Wednesday, March 29, 2017

My Mother's Polish Cooking

My Mother's Polish Cooking

Food as you can imagine was always an issue at my house. My mom and dad grew up on farms in Poland in the 1920s and 30s, and they had a completely different sense of what was delicious in the way of food.

Plus, there was all that concentration camp and slave labor camp stuff to take into consideration.
My dad lived on 600 calories a day for 5 years in Buchenwald.  My mom fared little better as a slave laborer in Germany.  When the Americans liberated them, my dad weighed 70 pounds, my mom weighed 100.  My mom used to joke that my dad looked like two shoelaces tied together when she first saw him in the camps.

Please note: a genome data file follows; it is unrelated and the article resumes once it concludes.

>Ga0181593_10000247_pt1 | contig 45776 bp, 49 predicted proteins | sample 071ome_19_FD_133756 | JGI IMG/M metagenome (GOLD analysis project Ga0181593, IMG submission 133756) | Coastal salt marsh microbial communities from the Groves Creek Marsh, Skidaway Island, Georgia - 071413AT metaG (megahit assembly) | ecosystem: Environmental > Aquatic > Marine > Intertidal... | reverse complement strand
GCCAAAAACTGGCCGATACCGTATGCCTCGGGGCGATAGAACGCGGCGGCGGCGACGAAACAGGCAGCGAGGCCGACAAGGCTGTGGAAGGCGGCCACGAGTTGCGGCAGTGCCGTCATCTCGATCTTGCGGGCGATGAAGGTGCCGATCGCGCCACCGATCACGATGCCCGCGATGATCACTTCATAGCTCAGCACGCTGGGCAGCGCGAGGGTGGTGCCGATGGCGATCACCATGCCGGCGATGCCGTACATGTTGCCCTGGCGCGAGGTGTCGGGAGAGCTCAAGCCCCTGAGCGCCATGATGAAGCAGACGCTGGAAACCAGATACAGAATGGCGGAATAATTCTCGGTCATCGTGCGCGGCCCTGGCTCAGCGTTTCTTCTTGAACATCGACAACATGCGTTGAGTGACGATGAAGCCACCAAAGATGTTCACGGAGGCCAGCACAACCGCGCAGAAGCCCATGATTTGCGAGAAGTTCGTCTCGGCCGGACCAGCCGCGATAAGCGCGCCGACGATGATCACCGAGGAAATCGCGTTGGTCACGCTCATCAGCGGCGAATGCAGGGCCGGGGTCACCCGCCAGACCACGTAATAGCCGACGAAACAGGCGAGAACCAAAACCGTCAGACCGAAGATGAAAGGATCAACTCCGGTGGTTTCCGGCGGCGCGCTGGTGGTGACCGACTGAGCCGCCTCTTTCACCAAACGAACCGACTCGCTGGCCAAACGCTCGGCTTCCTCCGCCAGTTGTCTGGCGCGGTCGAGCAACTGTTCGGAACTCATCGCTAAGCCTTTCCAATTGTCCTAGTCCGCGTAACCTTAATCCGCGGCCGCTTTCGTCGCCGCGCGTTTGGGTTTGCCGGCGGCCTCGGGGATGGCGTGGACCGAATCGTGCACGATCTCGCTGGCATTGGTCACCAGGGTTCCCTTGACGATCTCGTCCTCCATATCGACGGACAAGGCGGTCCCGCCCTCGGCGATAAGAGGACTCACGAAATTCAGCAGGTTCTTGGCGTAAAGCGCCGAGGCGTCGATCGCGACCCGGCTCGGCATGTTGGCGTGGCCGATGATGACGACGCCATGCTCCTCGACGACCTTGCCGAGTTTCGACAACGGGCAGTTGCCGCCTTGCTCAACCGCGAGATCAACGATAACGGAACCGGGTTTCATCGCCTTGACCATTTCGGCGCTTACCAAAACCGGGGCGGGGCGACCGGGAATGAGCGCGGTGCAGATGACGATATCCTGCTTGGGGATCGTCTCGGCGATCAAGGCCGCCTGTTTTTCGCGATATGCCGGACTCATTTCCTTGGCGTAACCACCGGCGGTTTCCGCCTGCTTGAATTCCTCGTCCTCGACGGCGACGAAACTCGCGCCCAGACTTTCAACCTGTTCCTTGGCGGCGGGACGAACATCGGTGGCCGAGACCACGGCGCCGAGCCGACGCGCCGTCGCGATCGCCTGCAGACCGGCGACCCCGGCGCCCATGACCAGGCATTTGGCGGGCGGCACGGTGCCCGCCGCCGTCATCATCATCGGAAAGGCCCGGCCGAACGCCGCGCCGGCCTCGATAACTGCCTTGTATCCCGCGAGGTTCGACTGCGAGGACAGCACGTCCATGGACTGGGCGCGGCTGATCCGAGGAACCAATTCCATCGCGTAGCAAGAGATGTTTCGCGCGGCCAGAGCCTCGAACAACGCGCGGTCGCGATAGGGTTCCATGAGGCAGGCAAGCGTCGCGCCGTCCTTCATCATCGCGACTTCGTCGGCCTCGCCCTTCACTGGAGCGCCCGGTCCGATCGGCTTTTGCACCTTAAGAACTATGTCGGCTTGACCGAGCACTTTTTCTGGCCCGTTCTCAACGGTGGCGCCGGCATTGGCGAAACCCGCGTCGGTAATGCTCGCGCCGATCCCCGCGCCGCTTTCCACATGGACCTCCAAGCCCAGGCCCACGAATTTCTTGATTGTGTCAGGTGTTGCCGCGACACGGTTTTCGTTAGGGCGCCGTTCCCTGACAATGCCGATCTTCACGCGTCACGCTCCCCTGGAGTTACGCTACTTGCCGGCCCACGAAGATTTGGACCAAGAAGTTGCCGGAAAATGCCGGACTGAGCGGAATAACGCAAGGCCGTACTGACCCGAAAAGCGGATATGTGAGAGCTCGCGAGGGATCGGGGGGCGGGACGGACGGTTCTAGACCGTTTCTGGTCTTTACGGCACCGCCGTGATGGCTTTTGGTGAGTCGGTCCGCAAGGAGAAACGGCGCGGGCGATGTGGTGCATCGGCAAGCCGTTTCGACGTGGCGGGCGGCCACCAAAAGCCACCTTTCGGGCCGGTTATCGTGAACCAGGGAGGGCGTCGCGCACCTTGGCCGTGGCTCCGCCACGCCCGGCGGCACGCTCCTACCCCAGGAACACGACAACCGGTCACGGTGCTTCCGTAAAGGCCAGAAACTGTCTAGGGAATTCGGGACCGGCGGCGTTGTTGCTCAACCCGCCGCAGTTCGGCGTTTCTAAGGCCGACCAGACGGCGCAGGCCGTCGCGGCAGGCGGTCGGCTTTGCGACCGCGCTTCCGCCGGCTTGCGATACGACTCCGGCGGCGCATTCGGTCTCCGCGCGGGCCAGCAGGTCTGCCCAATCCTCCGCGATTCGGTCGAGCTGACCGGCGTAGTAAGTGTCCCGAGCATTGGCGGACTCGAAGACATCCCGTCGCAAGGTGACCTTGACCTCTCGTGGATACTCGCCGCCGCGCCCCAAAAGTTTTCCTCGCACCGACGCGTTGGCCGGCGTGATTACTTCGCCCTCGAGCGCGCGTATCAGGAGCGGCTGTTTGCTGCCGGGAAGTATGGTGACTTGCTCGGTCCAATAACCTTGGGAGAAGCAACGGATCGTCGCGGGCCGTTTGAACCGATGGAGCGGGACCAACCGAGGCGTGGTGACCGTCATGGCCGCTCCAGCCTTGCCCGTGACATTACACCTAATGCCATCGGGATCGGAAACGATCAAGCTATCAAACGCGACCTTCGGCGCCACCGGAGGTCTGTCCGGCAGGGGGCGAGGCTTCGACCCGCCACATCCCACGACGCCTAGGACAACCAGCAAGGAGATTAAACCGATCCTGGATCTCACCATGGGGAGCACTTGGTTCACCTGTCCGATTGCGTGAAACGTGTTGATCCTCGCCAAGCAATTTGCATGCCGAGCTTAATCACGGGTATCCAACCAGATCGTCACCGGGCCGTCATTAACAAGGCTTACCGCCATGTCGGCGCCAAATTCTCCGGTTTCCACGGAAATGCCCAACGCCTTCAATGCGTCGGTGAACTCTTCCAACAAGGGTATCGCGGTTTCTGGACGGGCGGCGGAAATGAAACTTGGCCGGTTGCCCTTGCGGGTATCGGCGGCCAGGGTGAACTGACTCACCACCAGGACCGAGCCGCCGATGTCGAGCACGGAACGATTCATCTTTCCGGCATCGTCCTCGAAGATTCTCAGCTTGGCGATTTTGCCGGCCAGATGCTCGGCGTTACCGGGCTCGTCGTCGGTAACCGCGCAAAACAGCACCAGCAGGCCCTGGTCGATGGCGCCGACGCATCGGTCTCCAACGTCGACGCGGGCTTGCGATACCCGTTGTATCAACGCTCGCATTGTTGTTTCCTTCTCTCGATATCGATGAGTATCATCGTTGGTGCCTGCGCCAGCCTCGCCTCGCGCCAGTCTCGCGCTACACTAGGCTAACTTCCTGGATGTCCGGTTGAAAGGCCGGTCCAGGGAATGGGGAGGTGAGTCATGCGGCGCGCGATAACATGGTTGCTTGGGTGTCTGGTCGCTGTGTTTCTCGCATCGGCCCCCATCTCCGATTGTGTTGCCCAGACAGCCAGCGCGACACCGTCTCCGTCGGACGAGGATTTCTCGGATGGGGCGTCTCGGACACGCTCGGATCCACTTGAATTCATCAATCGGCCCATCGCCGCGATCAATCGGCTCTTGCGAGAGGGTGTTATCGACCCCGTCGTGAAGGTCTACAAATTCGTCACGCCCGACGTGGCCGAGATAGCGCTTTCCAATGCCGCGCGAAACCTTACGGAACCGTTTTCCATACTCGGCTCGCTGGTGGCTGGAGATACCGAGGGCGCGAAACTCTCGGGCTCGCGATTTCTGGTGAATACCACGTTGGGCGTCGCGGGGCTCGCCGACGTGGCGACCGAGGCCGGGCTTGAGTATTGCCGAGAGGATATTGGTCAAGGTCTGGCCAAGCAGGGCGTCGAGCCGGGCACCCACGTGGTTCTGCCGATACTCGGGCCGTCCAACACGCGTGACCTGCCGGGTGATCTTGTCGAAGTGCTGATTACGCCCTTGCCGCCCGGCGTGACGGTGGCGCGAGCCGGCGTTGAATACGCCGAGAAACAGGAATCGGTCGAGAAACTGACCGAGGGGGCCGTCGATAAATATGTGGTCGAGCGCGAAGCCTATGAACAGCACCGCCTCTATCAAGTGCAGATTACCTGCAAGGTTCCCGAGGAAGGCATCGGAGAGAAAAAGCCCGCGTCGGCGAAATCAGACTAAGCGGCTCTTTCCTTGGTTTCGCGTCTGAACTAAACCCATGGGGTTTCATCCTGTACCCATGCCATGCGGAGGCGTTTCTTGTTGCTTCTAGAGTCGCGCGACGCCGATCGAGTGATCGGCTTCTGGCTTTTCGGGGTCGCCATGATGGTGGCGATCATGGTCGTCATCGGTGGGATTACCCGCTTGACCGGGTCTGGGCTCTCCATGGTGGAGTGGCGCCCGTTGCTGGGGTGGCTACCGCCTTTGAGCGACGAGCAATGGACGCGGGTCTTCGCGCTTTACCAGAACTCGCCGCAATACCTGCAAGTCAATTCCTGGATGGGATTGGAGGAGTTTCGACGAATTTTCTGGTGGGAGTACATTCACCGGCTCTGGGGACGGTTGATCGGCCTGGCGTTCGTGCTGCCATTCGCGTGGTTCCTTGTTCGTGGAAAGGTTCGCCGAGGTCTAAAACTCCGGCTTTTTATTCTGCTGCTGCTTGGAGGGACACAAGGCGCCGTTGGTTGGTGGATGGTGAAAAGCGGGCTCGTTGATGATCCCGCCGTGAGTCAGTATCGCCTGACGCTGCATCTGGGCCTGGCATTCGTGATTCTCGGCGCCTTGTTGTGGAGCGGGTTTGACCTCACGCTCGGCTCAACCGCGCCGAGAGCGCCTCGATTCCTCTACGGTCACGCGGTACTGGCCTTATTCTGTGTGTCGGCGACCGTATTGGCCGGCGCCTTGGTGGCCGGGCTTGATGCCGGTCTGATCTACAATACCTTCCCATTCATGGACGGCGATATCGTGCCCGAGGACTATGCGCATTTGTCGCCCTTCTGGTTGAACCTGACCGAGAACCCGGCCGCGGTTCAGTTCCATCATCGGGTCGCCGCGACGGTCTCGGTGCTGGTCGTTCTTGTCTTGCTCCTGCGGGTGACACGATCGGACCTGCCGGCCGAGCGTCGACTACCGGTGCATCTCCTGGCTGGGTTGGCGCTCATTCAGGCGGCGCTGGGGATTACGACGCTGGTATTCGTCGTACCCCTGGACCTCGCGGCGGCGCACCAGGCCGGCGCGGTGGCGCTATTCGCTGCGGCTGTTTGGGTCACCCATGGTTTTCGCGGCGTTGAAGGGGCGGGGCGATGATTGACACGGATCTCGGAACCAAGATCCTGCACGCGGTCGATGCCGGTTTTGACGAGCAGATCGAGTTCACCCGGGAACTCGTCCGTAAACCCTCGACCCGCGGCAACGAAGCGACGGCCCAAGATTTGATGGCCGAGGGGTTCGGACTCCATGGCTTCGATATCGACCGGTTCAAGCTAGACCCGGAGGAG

My parents could never understand me and my sister and our strange American attitudes toward food.

Here's a poem about all that. 


When my sister and me
wouldn’t eat the veal veined
with rubber strings

the gray pigs feet
stewed in a gel
and floating in vinegar

the polish sausage
gristled with white cubes
of hard fat

My mother would ask,
“Maybe you want
some marzipani?”

And my father
would laugh and nod
and take the fat

fingers of kielbasa
and gum them
with joy.

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